The desire for raw and energy independence, as well as the weak integration of the world’s economies, makes it necessary to find energy-consuming and environmentally friendly sources of energy. The global transition to a “green economy” draws attention to one of such possible energy resources – uranium.
According to the IAEA Annual Report 2016, there are 448 operational nuclear reactors with a total generating capacity of 391,116 MW, including at least 2 nuclear reactors that are planned to be closed, 61 nuclear reactors in 15 countries that are under construction. United States has the largest number of nuclear reactors – 99 units, France – 58 units, Japan – 42 units, China – 36 units, Russia – 35 units. According to the World Nuclear Association, the world volume of uranium ore produced in 2016 was 62,027 tonnes, of which about 40% of the world’s nuclear energy needs were provided by Kazakhstan (Figure 1). If considered in the context of meeting the world’s uranium demand, the indicator reached a record 98% in the last 10 years.
Figure 1. Top-5 largest uranium mine producers for the period 2007- 2016, tonnes
At the same time, disproportions in the supply-demand ratio for these commodities gave rise to a continuous negative decline in spot prices in the world uranium market (Fig.2). A similar dynamic is observed at the prices for Brent crude oil (Fig.3). The common unifying feature of these commodities is the global oversupply of raw materials and the falling price trend.
|Figure 2. Uranium price 2007-2017, US dollars||Figure 3. Oil Brent price 2007-2017, US dollars|
Even a reduction in the uranium production volume by one (as in the case of JSC NAC Kazatomprom, which announced this in early 2017) or several mining companies will not significantly affect the stabilization of market prices. The changing reaction in the global uranium market can follow after the settlement of tensions in trade and political relations between the US and China, which are the world’s largest energy consumers. Beside the fact that both countries are actively consuming and expanding the domestic resource base they also have a major impact on the world economy in general.
Uranium, like oil, is a “bargaining chip” on the world market, a source of energy and a reserve for possible military and political conflicts. In that respect, the growing interest of the Middle East and African countries in nuclear energy could further contribute to boosting uranium demand and market price. Furthermore, nuclear newcomer countries have established close collaboration with the IAEA and more experienced countries on the issues of research and education in nuclear physics and nuclear energy, as well as adoption of technologies and detailed information on activities related to peaceful use of nuclear energy.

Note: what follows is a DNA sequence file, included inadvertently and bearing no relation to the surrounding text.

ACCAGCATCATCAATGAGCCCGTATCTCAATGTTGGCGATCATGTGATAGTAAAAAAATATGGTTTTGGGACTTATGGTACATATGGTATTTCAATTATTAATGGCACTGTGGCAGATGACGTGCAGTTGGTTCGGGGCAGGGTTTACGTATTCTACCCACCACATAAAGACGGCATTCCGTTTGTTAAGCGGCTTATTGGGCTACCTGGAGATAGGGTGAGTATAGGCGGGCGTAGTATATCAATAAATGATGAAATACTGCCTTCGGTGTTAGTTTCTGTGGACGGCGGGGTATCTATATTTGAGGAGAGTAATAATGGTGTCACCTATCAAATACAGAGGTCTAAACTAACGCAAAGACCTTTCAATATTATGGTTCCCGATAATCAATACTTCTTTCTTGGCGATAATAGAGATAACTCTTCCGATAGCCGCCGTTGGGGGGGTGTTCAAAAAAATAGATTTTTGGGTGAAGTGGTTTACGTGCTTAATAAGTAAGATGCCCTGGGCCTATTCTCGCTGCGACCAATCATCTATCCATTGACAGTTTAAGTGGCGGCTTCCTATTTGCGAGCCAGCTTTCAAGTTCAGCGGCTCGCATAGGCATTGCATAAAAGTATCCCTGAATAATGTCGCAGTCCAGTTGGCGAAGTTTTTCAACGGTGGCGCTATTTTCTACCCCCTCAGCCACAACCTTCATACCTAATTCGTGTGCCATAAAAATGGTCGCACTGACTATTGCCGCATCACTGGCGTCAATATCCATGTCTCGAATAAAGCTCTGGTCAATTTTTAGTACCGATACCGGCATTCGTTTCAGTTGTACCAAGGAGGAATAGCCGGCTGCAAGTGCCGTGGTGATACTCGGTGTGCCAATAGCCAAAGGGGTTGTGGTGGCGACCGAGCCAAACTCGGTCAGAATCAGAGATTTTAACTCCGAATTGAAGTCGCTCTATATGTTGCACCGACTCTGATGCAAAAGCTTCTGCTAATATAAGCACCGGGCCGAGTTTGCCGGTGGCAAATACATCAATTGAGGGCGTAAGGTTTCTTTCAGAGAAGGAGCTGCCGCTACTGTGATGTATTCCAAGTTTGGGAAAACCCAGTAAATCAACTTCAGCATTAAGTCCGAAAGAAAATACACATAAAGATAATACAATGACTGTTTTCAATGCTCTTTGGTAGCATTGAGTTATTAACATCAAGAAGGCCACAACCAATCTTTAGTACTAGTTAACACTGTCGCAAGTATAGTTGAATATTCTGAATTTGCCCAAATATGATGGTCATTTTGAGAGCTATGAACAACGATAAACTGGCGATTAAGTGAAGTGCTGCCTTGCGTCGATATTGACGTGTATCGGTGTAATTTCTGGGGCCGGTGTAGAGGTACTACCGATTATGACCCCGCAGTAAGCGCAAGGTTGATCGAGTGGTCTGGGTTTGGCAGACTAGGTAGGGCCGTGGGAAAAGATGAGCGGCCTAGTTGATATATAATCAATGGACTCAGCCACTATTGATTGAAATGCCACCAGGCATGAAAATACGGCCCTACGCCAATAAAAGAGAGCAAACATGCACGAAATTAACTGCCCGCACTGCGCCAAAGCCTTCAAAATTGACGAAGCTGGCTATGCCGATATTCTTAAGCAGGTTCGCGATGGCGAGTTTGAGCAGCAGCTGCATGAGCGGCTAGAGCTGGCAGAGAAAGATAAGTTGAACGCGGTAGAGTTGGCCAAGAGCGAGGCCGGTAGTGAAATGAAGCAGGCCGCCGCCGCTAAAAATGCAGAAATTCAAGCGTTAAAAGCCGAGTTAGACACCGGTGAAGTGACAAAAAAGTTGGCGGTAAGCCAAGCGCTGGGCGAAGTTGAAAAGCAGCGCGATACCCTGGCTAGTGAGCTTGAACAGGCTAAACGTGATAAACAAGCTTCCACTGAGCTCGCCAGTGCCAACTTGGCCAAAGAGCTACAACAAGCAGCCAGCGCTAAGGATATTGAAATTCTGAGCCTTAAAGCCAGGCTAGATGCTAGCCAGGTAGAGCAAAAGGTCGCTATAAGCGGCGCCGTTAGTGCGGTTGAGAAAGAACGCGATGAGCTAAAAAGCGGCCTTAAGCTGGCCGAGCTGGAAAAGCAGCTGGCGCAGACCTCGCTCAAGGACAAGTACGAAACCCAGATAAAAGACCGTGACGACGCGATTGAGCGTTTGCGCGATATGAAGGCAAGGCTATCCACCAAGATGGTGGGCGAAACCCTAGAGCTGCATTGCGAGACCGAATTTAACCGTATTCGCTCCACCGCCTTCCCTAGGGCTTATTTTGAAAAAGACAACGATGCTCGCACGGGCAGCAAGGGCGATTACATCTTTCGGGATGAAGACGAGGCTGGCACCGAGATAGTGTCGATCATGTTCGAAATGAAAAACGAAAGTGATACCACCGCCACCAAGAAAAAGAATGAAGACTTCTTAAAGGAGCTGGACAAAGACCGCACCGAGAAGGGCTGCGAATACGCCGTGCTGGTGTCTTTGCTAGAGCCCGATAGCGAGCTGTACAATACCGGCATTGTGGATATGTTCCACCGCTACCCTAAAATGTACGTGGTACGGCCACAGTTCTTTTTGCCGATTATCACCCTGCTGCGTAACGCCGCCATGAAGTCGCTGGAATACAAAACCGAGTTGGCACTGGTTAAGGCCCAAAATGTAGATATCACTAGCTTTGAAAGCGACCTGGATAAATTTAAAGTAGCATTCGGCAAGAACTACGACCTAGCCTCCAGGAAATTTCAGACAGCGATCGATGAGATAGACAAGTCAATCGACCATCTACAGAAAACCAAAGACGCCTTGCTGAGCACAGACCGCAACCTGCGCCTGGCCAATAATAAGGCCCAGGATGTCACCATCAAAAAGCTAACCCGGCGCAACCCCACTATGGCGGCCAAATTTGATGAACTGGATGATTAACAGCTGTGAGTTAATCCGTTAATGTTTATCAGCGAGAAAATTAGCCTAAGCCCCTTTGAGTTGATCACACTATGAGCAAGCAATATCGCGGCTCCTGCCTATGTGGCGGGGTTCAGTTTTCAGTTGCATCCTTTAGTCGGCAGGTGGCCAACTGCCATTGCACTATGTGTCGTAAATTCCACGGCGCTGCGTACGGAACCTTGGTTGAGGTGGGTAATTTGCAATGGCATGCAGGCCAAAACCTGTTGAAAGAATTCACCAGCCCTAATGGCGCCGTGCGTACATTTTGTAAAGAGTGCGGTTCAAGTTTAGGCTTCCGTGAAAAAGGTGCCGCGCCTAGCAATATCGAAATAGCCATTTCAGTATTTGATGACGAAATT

For example, in Nigeria, rich in oil and uranium ore producing country, the development of nuclear power in many aspects has economically viable and promising opportunities. Firstly, uranium ore mining and use of a “peaceful atom” in extraction processes of oil implies less energy input than traditional, which make Nigeria a highly-attractive country for investment. Secondly, in a scenario of low oil price the sale of uranium ore to overseas countries (that have most nuclear power plants, such as the US and China) is able to ease financial downward pressure exerted by falling oil revenues. Thirdly, provision of cost-competitive and affordable nuclear electricity to the densely populated areas in Africa can be an important and stable funding source for the country.
Both resources as a whole have their own geopolitical and economic weight in the world and are still used as a fuel. Subsequently, volatility in oil and uranium prices may have a tandem effect with the only difference between the two – a time lag of commodities price.
According to medium-term forecast, growing number of nuclear power reactors under construction in China (up to 21 units), in India (up to 5 units) and in Russia (up to 7 units) should stabilize uranium prices. Despite the fact that EU plans to close or suspend activities of some nuclear reactors, therefore, shifting to wind and solar energy, the number of nuclear reactors is projected to increase from around 90 to 350 units with a total generating capacity of around 367-740 GW by 2030.
On the other hand, there is an another factor that can cause market uncertainty in the expectations of uranium price and rate of production mine – it is a widespread introduction of an improved and environmentally friendly technologies allowing to extract more power energy from spent nuclear fuel and radioactive wastes, whose reserves worldwide are hundreds of thousands of tonnes. On June 29, 2017 in Yekaterinburg at the International Conference on Fast Reactors and Related Fuel Cycles: Next Generation Nuclear Systems for Sustainable Development (FR17) held by IAEA, Russia was one of the few countries announced the introduction of this technology on one of its nuclear power plants.
JSC Rating Agency of the Regional Financial
Center of Almaty (Rating Agency of the RFCA)